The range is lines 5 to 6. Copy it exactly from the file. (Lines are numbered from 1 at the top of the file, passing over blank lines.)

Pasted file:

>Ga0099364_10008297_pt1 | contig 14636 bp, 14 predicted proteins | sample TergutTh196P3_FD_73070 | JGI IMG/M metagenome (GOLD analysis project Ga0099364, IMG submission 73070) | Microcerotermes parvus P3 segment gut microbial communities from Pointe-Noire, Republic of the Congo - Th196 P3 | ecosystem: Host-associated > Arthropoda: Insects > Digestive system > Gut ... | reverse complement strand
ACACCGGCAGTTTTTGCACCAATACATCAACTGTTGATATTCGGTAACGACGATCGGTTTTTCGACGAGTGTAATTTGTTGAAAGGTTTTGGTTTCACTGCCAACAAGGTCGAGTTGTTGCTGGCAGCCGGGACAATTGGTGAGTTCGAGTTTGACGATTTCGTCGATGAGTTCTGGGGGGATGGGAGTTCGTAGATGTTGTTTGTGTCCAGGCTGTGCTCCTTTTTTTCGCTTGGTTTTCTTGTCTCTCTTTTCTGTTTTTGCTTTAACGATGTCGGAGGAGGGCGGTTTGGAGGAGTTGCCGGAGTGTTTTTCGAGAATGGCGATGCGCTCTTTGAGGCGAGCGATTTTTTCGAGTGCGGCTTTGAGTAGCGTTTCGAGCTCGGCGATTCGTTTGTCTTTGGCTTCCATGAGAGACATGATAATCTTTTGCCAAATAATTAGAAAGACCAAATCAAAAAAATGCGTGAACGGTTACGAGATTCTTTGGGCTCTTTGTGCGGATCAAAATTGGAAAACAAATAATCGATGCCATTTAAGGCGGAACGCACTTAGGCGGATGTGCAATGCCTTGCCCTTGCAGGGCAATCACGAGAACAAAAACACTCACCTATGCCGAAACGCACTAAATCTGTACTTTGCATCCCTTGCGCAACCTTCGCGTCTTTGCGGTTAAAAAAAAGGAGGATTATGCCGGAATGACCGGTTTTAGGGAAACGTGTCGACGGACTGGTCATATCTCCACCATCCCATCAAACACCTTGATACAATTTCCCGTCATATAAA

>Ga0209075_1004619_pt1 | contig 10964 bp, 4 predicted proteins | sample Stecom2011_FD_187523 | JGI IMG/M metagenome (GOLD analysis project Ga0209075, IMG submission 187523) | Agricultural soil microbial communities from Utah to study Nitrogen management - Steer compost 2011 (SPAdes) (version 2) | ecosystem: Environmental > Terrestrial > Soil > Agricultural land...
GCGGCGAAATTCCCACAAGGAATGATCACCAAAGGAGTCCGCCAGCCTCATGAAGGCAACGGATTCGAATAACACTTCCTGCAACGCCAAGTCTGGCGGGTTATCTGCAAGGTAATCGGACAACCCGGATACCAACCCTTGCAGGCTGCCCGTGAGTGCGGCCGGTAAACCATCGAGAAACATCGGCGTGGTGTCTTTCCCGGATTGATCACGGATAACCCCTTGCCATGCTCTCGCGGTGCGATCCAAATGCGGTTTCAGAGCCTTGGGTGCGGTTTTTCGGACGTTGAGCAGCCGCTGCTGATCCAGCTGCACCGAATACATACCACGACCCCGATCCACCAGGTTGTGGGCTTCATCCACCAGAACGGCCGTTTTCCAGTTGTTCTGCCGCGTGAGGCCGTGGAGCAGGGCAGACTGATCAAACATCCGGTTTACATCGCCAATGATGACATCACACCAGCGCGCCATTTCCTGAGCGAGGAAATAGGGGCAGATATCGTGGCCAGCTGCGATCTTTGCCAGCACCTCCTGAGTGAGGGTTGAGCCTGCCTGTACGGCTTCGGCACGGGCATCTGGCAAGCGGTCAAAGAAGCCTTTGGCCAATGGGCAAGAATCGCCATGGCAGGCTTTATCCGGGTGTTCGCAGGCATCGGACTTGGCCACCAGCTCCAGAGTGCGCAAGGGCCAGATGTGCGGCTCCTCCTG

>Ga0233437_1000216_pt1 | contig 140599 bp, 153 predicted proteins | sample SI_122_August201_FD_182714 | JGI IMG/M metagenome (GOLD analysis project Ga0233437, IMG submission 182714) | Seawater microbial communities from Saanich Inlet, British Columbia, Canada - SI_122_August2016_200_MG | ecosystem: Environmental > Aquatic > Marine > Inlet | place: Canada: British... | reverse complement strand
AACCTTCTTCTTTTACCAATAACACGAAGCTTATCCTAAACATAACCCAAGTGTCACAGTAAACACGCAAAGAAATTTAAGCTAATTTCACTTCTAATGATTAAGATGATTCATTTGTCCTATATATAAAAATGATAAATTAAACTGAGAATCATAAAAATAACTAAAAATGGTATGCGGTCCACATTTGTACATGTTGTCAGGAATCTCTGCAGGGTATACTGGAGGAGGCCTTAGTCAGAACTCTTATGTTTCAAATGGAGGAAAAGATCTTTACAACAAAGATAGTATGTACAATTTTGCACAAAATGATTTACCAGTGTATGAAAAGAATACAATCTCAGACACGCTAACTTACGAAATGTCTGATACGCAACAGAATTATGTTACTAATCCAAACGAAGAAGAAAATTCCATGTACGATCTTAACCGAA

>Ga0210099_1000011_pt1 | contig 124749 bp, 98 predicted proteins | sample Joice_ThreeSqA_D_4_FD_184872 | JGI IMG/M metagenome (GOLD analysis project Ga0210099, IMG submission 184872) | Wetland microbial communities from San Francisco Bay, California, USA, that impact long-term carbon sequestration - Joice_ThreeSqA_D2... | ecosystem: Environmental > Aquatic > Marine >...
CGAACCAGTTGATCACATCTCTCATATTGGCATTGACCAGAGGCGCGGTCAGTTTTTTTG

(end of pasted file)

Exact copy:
>Ga0233437_1000216_pt1 | contig 140599 bp, 153 predicted proteins | sample SI_122_August201_FD_182714 | JGI IMG/M metagenome (GOLD analysis project Ga0233437, IMG submission 182714) | Seawater microbial communities from Saanich Inlet, British Columbia, Canada - SI_122_August2016_200_MG | ecosystem: Environmental > Aquatic > Marine > Inlet | place: Canada: British... | reverse complement strand
AACCTTCTTCTTTTACCAATAACACGAAGCTTATCCTAAACATAACCCAAGTGTCACAGTAAACACGCAAAGAAATTTAAGCTAATTTCACTTCTAATGATTAAGATGATTCATTTGTCCTATATATAAAAATGATAAATTAAACTGAGAATCATAAAAATAACTAAAAATGGTATGCGGTCCACATTTGTACATGTTGTCAGGAATCTCTGCAGGGTATACTGGAGGAGGCCTTAGTCAGAACTCTTATGTTTCAAATGGAGGAAAAGATCTTTACAACAAAGATAGTATGTACAATTTTGCACAAAATGATTTACCAGTGTATGAAAAGAATACAATCTCAGACACGCTAACTTACGAAATGTCTGATACGCAACAGAATTATGTTACTAATCCAAACGAAGAAGAAAATTCCATGTACGATCTTAACCGAA